Wildfires change plant community structure and impact wildlife habitat and population dynamics. Recent wildfire‐induced losses of big sagebrush (Artemisia tridentata) in North American shrublands are outpacing natural recovery and leading to substantial losses in habitat for sagebrush‐obligate species such as Greater Sage‐grouse. Managers are considering restoration strategies that include planting container‐grown sagebrush to improve establishment within areas using more conventional seeding methods. Although it is thought that planting sagebrush provides initial structural advantages over seeding, empirical comparisons of sagebrush growth are lacking between individuals established post‐fire using both methods. Using a Bayesian hierarchical approach, we evaluated sagebrush height and canopy area growth rates for plants established in 26 seeded and 20 planted locations within the Great Basin. We then related recovery rates to previously published nesting habitat requirements for sage‐grouse. Under average weather conditions, planted or seeded sagebrush will require 3 or 4 years, respectively, and a relatively high density (≥ 2 plants/m2) to achieve the minimum recommended canopy cover for sage‐grouse (15 %). Sagebrush grown in warmer and drier conditions met this cover goal months earlier. Although planted sagebrush reached heights to meet sage‐grouse nesting requirements (30 cm) one year earlier than seeded plants, seeded individuals were ~19 cm taller with 410 cm2 more canopy area than planted sagebrush after 8 years. However, big sagebrush establishment from seed is unreliable. Strategically planting small, high density patches of container‐grown sagebrush in historic sage‐grouse nesting habitat combined with lower density seedings in larger surrounding areas may accelerate sage‐grouse habitat restoration.
Grazing by domestic livestock is a ubiquitous land use in the sagebrush (Artemisia spp.) biome of western North America. Widespread, long‐term population declines in greater sage‐grouse (Centrocercus urophasianus) have elicited concern about potential negative effects of livestock management practices on sage‐grouse populations. We evaluated how recently implemented rotational grazing systems affected sage‐grouse nesting habitat quality as part of a large‐scale, replicated, natural experiment in central Montana, USA. We used Bayesian methods to assess support for effects of rotational grazing management and rest from grazing on daily survival rates of nearly 500 sage‐grouse nests monitored over 6 years, and mixed effects models to test for effects of rotational grazing and rest on vegetation structure. Though nests on rotationally grazed ranches displayed a trend toward greater daily survival rates, the evidence for an effect was weak. There was no evidence that rest from grazing (≥12 months) increased daily survival rates. Furthermore, rotational grazing systems and rest had negligible effects on herbaceous vegetation height and cover relative to other grazing strategies used in the study area. Results do not support the hypothesis that rotational grazing systems or rest from grazing increase nest success in the northern Great Plains. Estimated nest success, however, was comparable to range‐wide averages, suggesting concealing cover for nests is unlikely to be limiting growth of this population regardless of grazing strategy. In light of these results and recent research questioning reported relationships between grass height and nest survival, maximization of hiding cover may be overemphasized in grazing management guidelines and policies. Rather, our findings suggest a variety of locally appropriate grazing strategies focused on fundamental range health principles may provide adequate habitat quality for nesting sage‐grouse.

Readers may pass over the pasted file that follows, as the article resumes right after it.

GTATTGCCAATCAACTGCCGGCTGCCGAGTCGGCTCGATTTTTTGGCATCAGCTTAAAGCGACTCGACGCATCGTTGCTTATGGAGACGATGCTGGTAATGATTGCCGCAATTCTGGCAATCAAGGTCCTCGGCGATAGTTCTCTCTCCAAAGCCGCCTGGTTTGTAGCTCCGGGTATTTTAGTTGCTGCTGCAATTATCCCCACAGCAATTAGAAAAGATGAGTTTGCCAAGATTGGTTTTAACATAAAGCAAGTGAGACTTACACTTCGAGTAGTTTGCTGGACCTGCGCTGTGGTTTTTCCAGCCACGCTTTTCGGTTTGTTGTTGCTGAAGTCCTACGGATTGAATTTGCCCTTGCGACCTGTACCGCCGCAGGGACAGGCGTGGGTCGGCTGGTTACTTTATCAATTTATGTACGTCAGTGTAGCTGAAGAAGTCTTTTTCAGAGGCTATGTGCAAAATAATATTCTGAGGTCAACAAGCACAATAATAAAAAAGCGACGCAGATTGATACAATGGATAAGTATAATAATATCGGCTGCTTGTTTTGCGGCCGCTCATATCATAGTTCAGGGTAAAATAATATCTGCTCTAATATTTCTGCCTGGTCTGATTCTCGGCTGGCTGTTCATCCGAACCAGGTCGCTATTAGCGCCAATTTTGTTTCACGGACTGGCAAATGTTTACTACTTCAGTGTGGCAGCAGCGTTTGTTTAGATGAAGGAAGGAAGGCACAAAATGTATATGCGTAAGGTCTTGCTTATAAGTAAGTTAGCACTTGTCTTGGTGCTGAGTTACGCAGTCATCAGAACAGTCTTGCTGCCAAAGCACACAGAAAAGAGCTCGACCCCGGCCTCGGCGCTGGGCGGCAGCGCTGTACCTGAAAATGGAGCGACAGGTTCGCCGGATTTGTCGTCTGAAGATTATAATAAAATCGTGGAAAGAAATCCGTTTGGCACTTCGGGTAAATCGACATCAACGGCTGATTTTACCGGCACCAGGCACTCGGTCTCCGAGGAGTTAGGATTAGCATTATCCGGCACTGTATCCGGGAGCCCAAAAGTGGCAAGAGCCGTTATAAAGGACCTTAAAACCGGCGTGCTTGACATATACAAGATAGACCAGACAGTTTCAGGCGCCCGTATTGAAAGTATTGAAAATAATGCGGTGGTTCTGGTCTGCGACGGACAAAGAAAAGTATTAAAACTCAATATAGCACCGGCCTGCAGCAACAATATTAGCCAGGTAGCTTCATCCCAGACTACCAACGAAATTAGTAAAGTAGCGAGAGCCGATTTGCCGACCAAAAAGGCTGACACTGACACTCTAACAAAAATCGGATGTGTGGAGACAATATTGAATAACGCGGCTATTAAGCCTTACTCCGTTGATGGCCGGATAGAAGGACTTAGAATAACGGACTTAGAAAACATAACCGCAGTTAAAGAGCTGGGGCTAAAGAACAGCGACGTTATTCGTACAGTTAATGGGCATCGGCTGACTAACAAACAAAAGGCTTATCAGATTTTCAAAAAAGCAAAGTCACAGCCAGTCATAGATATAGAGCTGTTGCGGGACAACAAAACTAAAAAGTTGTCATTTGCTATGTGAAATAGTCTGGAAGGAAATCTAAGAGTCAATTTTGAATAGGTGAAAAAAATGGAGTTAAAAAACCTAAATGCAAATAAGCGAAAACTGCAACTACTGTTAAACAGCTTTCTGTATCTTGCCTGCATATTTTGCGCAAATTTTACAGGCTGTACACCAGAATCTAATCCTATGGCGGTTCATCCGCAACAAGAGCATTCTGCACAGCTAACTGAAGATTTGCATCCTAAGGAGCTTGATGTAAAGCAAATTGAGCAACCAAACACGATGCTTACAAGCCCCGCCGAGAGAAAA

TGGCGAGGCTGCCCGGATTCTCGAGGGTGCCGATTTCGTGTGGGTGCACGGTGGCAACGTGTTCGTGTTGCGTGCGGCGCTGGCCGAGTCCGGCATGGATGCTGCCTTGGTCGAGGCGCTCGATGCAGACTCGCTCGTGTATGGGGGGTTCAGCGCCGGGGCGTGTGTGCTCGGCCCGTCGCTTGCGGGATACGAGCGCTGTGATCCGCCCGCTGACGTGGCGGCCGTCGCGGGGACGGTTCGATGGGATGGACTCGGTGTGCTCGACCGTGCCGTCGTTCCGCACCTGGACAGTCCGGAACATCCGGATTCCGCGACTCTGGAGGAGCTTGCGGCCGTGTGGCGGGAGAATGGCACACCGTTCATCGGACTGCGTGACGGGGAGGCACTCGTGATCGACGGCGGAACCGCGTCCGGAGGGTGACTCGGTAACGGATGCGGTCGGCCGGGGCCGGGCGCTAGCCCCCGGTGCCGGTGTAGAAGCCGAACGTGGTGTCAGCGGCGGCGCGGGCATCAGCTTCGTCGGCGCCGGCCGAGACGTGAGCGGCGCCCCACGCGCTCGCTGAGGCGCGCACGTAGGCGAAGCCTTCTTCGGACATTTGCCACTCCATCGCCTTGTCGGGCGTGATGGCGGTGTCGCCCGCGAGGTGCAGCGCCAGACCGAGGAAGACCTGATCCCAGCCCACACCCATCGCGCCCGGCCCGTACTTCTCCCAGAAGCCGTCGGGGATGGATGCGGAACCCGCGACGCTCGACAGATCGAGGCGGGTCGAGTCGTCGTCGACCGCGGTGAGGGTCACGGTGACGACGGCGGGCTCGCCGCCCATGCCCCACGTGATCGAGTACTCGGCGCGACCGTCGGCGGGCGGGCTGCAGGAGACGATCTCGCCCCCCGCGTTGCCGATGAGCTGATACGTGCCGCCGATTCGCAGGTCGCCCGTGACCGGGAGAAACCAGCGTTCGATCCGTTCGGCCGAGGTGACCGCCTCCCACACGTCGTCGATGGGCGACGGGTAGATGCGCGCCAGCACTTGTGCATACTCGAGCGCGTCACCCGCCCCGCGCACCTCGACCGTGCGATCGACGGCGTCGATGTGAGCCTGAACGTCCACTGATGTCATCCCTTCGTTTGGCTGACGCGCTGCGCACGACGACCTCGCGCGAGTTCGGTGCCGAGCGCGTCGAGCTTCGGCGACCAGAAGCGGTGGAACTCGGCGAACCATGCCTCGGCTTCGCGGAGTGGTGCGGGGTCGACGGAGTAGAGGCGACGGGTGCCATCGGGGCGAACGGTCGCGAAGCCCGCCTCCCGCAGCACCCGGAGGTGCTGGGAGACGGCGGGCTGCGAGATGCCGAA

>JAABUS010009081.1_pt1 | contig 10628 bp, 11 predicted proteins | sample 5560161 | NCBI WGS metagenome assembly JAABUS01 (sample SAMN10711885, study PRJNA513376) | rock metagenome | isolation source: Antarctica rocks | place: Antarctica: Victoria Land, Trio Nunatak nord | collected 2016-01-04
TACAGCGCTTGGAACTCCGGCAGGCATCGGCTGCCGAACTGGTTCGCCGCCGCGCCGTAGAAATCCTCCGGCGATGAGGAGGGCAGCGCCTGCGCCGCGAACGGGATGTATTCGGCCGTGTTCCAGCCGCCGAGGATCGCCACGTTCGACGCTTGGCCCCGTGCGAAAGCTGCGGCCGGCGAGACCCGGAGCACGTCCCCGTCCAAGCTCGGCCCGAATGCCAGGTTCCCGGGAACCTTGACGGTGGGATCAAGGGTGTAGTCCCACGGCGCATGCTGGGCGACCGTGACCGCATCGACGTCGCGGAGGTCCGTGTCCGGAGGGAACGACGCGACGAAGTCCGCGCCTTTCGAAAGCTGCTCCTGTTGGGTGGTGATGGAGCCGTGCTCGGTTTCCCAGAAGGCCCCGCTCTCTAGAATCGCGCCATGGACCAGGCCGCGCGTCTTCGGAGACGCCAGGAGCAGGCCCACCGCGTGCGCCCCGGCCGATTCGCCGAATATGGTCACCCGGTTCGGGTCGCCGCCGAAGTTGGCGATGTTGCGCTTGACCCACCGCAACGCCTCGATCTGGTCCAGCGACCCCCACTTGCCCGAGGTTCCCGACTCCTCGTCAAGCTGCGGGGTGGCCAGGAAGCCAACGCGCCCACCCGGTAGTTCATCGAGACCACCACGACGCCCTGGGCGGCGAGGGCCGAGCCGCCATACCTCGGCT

They gobble up air, rub their wings across their chest feathers, and make a popping noise. It’s the mating call of the sage grouse – and the sound of dawn every spring in Oregon’s high desert. But sage grouse are in trouble across the West because humans keep carving up the desert for their own uses.
Description: Management of expanding pinyon-juniper woodlands in sagebrush habitats has become a prominent strategy for sagebrush conservation, with spatially targeted tree removal efforts designed to benefit sage-grouse increasing over the past decade. This webinar will highlight recent literature on wildlife response to pinyon-juniper management across the West, and new science and tools for considering sagebrush- and woodland-obligate songbirds, like pinyon jay, in conifer management. Knowledge gained from wildlife studies will be put into context of emerging remote sensing analyses that provide a comprehensive picture of continued woodland change.
Presenters: Jason Tack, US Fish and Wildlife Service, Habitat and Population Evaluation Team, Missoula, MT; Jeremy Maestas, USDA Natural Resources Conservation Service, West National Technology Support Center, Portland, OR.
CE Credits: This webinar was approved by the Society for Ecological Restoration for 1 Continuing Education Credit (CEC).
To receive credit you’ll need to reference pre-approval code 16067645 and upload your webinar certificate (automatically emailed from Joint Fire Science Program JFSP following your attendance) at ser.submittable.com
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The 2020 Natural Areas Virtual Conference- Sierra to sagebrush: Integrating management and stewardship across landscapes will be an engaging virtual format that will allow us provide as much research, technique and practical application of science as you have come to expect at a Natural Areas Conference.
The 47th Natural Areas Conference is focused on the unique ecological and management dynamics that distinguish the Nevada-California borderlands, the Great Basin and Sierra mountains. This conference is designed to bring together land and resource managers, scientists, and policy makers to share and discuss creative ideas that cross disciplines, ecosystems, and jurisdictional boundaries. These interactions are critical to solving landscape scale issues in the region.